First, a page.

Sugar bowl: This Afghan family is living in La Chapelle. They’re faring well; they’ve been living in France for ten years now, and the kids have learned the language at school, with the father working for a public utility company. They say they came to France during the era of the Republic of Afghanistan[4] because it was abundantly clear to them that the Americans didn’t have their best interests at heart.

“And the Europeans do?” I ask.

“They give you everything in their own country, but not in Afghanistan,” says the man of the family.

When I ask my usual question, the woman immediately brings out a sugar bowl from the wooden drawer shelf above her head. The man’s face tells me the move doesn’t sit well with him.

The woman says she has the sugar bowl from her sister wife[5], who is a very fine woman and used to look after her children back in Afghanistan. She says her husband picked up the sugar bowl just before leaving and that it is very dear and near to their hearts.

It’s one of those sugar bowls I’ve seen plenty of times: it is Indian, used in India primarily to keep the spices. This sugar bowl is wooden-made and comes in dark green. There is an engraving of a Hindu goddess on the surface, one I can’t recognize. But she is brandishing two crossed swords. The engraving is gilded and shaded with orange, the sugar bowl itself containing a few raisins.

“Help yourself,” says the woman. “These are from the native land.”

The Afghans have brought their homeland with them to La Chapelle, from all kinds of spices to rice, and from dried fruits to cannabis and opium. The woman is brewing green tea, and I’ve forgotten that their default for “tea” is green; I should’ve emphasized that I cared for black tea. Like hundreds of other memory lapses, I forgive myself for this one, too.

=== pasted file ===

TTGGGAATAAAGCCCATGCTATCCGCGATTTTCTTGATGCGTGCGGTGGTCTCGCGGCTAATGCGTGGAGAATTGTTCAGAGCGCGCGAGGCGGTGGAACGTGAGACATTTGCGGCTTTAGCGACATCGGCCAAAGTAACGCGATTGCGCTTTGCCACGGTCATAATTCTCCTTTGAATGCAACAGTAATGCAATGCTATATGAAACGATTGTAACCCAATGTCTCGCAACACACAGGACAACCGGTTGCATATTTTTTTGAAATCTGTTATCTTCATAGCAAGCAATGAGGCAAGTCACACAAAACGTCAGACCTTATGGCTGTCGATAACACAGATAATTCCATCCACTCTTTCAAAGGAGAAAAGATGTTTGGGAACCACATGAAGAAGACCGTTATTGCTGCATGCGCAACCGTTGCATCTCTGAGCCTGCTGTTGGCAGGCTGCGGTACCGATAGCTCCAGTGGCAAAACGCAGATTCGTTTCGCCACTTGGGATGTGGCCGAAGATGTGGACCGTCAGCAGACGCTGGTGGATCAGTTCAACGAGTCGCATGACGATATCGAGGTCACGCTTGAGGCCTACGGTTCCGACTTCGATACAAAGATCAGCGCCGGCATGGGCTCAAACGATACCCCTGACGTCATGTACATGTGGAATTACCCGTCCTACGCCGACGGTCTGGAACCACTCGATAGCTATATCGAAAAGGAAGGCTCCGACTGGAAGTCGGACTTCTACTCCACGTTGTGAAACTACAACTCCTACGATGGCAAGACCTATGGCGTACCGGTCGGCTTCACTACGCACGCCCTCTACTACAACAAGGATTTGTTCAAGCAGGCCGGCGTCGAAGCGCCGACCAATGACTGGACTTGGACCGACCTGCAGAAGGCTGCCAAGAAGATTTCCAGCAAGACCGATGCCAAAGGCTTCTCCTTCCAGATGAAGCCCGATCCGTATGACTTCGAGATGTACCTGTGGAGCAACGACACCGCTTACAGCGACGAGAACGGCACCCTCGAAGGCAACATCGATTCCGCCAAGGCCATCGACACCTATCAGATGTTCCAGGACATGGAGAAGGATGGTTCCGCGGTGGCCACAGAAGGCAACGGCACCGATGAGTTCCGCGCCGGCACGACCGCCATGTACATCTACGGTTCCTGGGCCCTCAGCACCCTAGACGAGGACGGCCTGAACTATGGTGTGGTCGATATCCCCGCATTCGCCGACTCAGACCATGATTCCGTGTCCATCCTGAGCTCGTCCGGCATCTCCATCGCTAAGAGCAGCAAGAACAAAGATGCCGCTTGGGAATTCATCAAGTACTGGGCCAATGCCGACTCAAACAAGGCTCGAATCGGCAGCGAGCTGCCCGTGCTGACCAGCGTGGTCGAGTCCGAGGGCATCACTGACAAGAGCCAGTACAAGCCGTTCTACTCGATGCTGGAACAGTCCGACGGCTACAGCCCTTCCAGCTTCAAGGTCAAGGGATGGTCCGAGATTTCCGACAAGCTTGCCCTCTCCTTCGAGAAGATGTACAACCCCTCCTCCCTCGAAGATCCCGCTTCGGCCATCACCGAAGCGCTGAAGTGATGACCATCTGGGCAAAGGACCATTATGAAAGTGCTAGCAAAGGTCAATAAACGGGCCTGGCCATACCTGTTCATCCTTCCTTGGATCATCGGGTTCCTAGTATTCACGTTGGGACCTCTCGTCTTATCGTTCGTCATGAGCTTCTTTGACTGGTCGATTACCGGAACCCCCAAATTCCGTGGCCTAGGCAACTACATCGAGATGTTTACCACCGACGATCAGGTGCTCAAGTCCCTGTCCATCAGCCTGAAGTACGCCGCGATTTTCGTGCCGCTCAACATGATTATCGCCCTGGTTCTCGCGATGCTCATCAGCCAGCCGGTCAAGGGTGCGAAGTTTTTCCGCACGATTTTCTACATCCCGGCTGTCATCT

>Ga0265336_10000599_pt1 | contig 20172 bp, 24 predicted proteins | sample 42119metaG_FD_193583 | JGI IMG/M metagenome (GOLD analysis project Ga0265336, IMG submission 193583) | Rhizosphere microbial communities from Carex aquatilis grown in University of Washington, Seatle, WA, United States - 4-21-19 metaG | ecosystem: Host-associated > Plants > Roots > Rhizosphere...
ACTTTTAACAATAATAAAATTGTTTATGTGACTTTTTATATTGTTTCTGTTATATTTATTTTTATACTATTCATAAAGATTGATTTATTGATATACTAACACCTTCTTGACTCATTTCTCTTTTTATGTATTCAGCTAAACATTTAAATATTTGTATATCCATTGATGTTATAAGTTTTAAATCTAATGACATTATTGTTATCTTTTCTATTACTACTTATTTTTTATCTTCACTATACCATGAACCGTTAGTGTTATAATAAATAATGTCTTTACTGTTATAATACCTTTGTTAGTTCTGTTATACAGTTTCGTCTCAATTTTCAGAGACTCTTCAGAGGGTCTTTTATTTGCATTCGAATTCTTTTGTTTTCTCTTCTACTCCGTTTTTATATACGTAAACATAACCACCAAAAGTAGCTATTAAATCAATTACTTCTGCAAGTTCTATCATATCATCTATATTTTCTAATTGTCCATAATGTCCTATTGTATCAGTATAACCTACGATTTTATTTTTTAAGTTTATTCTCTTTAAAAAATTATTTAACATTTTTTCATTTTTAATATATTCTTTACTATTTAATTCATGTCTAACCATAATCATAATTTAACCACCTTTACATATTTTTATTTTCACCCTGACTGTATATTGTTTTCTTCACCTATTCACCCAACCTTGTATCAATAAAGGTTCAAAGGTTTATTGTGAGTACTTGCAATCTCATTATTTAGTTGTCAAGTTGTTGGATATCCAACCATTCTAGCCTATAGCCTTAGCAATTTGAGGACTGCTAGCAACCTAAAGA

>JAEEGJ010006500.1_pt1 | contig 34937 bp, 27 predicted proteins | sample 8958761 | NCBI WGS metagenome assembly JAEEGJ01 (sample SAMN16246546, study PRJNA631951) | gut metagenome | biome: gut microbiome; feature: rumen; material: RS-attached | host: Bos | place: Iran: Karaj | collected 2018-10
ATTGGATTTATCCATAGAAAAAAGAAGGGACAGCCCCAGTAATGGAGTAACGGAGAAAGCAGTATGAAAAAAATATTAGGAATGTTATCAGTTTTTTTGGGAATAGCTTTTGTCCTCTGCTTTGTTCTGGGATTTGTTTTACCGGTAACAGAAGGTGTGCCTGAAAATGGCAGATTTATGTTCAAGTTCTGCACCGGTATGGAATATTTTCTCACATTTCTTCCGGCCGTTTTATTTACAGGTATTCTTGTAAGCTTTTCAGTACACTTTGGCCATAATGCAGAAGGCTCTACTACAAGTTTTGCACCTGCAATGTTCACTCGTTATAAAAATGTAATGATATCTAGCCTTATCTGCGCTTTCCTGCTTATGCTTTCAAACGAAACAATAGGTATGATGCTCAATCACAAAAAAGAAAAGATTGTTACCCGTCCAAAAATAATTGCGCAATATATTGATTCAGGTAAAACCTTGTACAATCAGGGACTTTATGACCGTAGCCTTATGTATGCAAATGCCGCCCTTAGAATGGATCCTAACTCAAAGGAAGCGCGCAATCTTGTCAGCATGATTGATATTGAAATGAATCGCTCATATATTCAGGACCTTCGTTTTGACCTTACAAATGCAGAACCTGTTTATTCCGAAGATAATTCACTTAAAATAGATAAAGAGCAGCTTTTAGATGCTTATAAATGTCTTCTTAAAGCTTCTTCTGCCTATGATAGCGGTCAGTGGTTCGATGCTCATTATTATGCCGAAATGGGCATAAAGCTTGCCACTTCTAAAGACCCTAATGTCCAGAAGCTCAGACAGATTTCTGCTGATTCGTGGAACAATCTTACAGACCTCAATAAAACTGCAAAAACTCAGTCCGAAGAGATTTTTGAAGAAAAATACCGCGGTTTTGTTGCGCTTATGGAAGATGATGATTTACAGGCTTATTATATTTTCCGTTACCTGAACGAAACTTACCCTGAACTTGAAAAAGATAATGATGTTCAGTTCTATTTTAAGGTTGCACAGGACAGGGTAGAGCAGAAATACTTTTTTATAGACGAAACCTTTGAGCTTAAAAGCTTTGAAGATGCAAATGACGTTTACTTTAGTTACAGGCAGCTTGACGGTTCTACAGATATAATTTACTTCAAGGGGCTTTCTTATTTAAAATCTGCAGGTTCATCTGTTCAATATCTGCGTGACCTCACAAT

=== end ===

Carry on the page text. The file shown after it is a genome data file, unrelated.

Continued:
Before we’ve even finished drinking our teas, the man picks up the sugar bowl from the table and puts it away. Most of the people I’ve met until today have done the same with their keepsake, and ever since coming to Paris, I rarely ask people about the whys and wherefores of things; what difference does it make if the man still loves the other woman or not. What difference does it make as to why the other woman and her children haven’t made it to Paris? I know now that people may part ways for all sorts of reasons, and there remain no curiosities except about the very small pieces that serve as a reminder of happiness. I try to pay attention to details: the slight shaking of the man’s hands when he places the wooden lid on the sugar bowl, the raisins he picks up from before the guest, the glance he steals, and the sorrow I can’t tell is weighing on the heart of the woman or that of the man.